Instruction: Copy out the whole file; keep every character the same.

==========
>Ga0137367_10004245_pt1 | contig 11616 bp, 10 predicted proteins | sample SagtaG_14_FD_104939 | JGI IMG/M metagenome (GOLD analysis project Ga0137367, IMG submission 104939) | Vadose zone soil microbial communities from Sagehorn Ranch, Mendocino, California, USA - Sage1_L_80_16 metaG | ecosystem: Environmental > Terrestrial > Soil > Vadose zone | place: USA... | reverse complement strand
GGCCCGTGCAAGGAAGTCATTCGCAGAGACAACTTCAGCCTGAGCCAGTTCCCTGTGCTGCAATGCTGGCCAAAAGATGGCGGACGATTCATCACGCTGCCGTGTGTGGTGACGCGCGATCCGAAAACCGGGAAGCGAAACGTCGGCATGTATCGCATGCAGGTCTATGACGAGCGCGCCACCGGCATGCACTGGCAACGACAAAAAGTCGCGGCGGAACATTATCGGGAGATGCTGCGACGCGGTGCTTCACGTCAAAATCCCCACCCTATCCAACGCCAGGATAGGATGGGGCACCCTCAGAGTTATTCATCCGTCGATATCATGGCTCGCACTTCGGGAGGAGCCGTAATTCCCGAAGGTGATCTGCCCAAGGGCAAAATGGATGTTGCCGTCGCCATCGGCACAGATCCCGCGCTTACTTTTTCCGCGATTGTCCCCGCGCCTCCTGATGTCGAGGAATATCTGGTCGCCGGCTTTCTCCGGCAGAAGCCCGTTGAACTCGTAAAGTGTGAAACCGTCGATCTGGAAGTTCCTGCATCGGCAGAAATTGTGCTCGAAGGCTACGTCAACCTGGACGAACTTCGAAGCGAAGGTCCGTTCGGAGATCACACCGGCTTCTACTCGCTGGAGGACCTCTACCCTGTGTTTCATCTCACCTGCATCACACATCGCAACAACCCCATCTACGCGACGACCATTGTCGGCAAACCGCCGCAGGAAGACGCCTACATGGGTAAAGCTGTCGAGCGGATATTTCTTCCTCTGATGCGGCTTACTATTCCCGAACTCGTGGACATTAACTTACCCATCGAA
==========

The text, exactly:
>Ga0137367_10004245_pt1 | contig 11616 bp, 10 predicted proteins | sample SagtaG_14_FD_104939 | JGI IMG/M metagenome (GOLD analysis project Ga0137367, IMG submission 104939) | Vadose zone soil microbial communities from Sagehorn Ranch, Mendocino, California, USA - Sage1_L_80_16 metaG | ecosystem: Environmental > Terrestrial > Soil > Vadose zone | place: USA... | reverse complement strand
GGCCCGTGCAAGGAAGTCATTCGCAGAGACAACTTCAGCCTGAGCCAGTTCCCTGTGCTGCAATGCTGGCCAAAAGATGGCGGACGATTCATCACGCTGCCGTGTGTGGTGACGCGCGATCCGAAAACCGGGAAGCGAAACGTCGGCATGTATCGCATGCAGGTCTATGACGAGCGCGCCACCGGCATGCACTGGCAACGACAAAAAGTCGCGGCGGAACATTATCGGGAGATGCTGCGACGCGGTGCTTCACGTCAAAATCCCCACCCTATCCAACGCCAGGATAGGATGGGGCACCCTCAGAGTTATTCATCCGTCGATATCATGGCTCGCACTTCGGGAGGAGCCGTAATTCCCGAAGGTGATCTGCCCAAGGGCAAAATGGATGTTGCCGTCGCCATCGGCACAGATCCCGCGCTTACTTTTTCCGCGATTGTCCCCGCGCCTCCTGATGTCGAGGAATATCTGGTCGCCGGCTTTCTCCGGCAGAAGCCCGTTGAACTCGTAAAGTGTGAAACCGTCGATCTGGAAGTTCCTGCATCGGCAGAAATTGTGCTCGAAGGCTACGTCAACCTGGACGAACTTCGAAGCGAAGGTCCGTTCGGAGATCACACCGGCTTCTACTCGCTGGAGGACCTCTACCCTGTGTTTCATCTCACCTGCATCACACATCGCAACAACCCCATCTACGCGACGACCATTGTCGGCAAACCGCCGCAGGAAGACGCCTACATGGGTAAAGCTGTCGAGCGGATATTTCTTCCTCTGATGCGGCTTACTATTCCCGAACTCGTGGACATTAACTTACCCATCGAA